Well, I’ve tried. I’ve really tried not to comment. In the 3 short days between the President’s announcement that he tested positive for the corona virus and now, there has been much said and written highlighting his obvious flouting of scientists’ recommendations to follow the few strategies available to prevent Covid infection-wearing a mask in public, social distancing, and avoiding crowds (I’ll give him the benefit of the doubt on the frequent handwashing). It was inevitable, in spite of his exhortations to the contrary, that he eventually would, and now has, contracted Covid-19. This occurred despite the regular Covid testing of those who planned to be in physical proximity to him, an option unavailable to most of the rest of us. Not only was this an ineffective prevention strategy, in all likelihood the testing provided a false sense of security. No diagnostic tests are perfect. It is entirely possible to be contagious and have a false negative Covid antigen or PCR test.
In the medical system, the way that we deal with infectious uncertainty is to assume, for the purposes of an encounter, that anyone may be infectious. It is why universal precautions were developed in the wake of the HIV epidemic in the mid-80’s. Among other HIV infection prevention strategies, we switched to using blunt surgical needles whenever possible, we use self-capping needles for blood draws (to avoid recapping the needle and stabbing ourselves in the process), and wearing eye protection in the operating room to shield against blood and fluid spray. For the sexually active, we championed regular, routine use of condoms, particularly with any new sexual partners. Needle exchange programs were developed for IV drug users. Is this perfect? Does it prevent all HIV infections? No, but universal precautions reduce the risk of inadvertent exposure, which is really critical when you have no cure.
The other aspect which really upsets me is that while the President deserves, and has received, state of the art care, and access to experimental therapies, so do the rest of us. He was transferred by helicopter, and hospitalized “as a precaution.” Many Americans died from Covid at home, because they could not afford to go to the hospital, even if/when they recognized that their condition required it. Others made it to the hospital, but waited so long to go to the ER that their illness had progressed beyond the point where their lives could be saved. Why did they delay? Perhaps they could not afford to stop working, did not have child-care, were uninsured, or it was a choice between their co-pay/deductible and food or rent. If inference can be drawn from the television updates on the President’s condition, he has an entire phalanx of experts monitoring his every vital sign and organ. How many of us can expect the same? Are our lives worth less?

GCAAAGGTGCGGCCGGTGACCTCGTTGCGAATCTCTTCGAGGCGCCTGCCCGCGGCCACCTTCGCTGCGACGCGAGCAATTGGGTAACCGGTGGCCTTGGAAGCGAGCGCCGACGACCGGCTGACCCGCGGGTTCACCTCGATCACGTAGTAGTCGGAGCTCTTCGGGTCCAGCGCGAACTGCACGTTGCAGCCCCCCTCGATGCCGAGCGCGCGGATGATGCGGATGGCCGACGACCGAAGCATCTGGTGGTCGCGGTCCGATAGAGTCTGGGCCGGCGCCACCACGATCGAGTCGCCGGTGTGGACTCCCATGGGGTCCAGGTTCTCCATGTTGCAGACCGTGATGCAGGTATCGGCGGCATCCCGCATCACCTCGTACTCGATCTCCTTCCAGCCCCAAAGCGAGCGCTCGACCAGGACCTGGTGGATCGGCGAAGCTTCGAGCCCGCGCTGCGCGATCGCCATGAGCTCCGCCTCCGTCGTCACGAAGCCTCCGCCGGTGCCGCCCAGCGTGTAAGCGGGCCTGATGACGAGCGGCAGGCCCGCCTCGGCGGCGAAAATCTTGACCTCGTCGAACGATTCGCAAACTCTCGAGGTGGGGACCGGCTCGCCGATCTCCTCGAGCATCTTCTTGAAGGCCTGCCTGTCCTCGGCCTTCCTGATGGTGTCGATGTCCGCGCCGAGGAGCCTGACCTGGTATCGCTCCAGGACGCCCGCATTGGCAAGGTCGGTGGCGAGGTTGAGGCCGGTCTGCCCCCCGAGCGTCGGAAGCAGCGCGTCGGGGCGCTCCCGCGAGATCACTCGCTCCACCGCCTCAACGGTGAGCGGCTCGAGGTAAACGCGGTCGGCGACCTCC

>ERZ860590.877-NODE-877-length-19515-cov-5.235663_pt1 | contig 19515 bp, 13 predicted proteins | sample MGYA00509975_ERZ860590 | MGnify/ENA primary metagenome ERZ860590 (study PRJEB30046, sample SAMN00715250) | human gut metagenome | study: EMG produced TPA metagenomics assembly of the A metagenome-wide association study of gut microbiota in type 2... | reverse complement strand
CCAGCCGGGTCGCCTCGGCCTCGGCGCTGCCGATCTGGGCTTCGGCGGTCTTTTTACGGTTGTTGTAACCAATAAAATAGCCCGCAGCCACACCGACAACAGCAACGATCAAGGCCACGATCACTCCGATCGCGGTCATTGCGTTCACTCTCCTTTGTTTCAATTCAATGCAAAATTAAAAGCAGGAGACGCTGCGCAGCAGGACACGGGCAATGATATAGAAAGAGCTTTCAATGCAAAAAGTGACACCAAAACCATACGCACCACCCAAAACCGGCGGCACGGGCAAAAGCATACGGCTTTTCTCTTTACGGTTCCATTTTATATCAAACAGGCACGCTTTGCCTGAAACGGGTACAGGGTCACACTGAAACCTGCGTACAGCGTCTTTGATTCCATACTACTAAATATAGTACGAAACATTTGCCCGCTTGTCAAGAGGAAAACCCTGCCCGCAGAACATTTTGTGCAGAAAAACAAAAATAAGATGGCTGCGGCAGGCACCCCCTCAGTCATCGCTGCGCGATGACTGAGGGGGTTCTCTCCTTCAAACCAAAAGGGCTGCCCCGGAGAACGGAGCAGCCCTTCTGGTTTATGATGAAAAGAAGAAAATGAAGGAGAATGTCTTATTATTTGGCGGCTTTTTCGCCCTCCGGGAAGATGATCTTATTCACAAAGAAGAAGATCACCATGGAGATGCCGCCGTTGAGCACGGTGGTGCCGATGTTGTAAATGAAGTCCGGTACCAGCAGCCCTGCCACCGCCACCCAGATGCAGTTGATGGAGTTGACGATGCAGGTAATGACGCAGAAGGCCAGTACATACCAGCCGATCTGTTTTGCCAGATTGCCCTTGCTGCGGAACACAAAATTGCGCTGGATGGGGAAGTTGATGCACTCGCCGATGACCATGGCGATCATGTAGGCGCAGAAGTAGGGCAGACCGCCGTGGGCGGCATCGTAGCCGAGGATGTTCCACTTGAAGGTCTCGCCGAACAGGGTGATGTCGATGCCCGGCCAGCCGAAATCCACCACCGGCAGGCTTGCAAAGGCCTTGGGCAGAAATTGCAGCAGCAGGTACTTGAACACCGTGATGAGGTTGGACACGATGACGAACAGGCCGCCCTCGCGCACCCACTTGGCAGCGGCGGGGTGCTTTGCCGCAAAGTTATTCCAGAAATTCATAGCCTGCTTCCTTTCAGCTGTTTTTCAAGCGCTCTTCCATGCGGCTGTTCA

A study in the Lancet this year, done by researchers at Yale, calculated that universal insurance in the United States would reduce our national healthcare costs by 13%, or $450 billion annually, while saving 68,000 lives. Overhead costs of government administered health insurance programs are at least 6 times lower compared to commercial insurance. With more widespread access to care, early detection and treatment of health problems can avert more costly and lethal progression of disease. Yes, universal coverage could involve a tax, but it would be more equitable than the current system. With employer-based insurance, the rate for co-pays, deductibles, and any premium-related cost sharing is the same regardless of job description. A housekeeper making $15/hour has the same financial exposure as her/his/their more highly compensated manager, or even the CEO of the company. A tax-based system would eliminate all these various out-of-pocket costs and everyone would have access to care without point of service payment. Furthermore, instead of the housekeeper spending 20% of her salary in healthcare costs, while the executive spends 2% of his/her/their income*, they would each pay the same X% of income. It may even be deductible!
So, it is ironic. The man who scoffed at common sense, simple measures to reduce the risk of Covid becomes infected (and as this post is being composed, is flaunting the rules of quarantine). The person who encouraged and abetted attempts to overturn the Affordable Care Act, which allowed 20 million Americans to gain health insurance, receives immediate, comprehensive, high quality care without having to worry that he will lose his job as a result of his illness, or become bankrupted with medical bills (he pays nothing for medical services in the White House and has unlimited access to military doctors and hospitals). Does he deserve this? Yes, but so do we.
*These figures are intended to be representative for illustration purposes, and do not represent exact amounts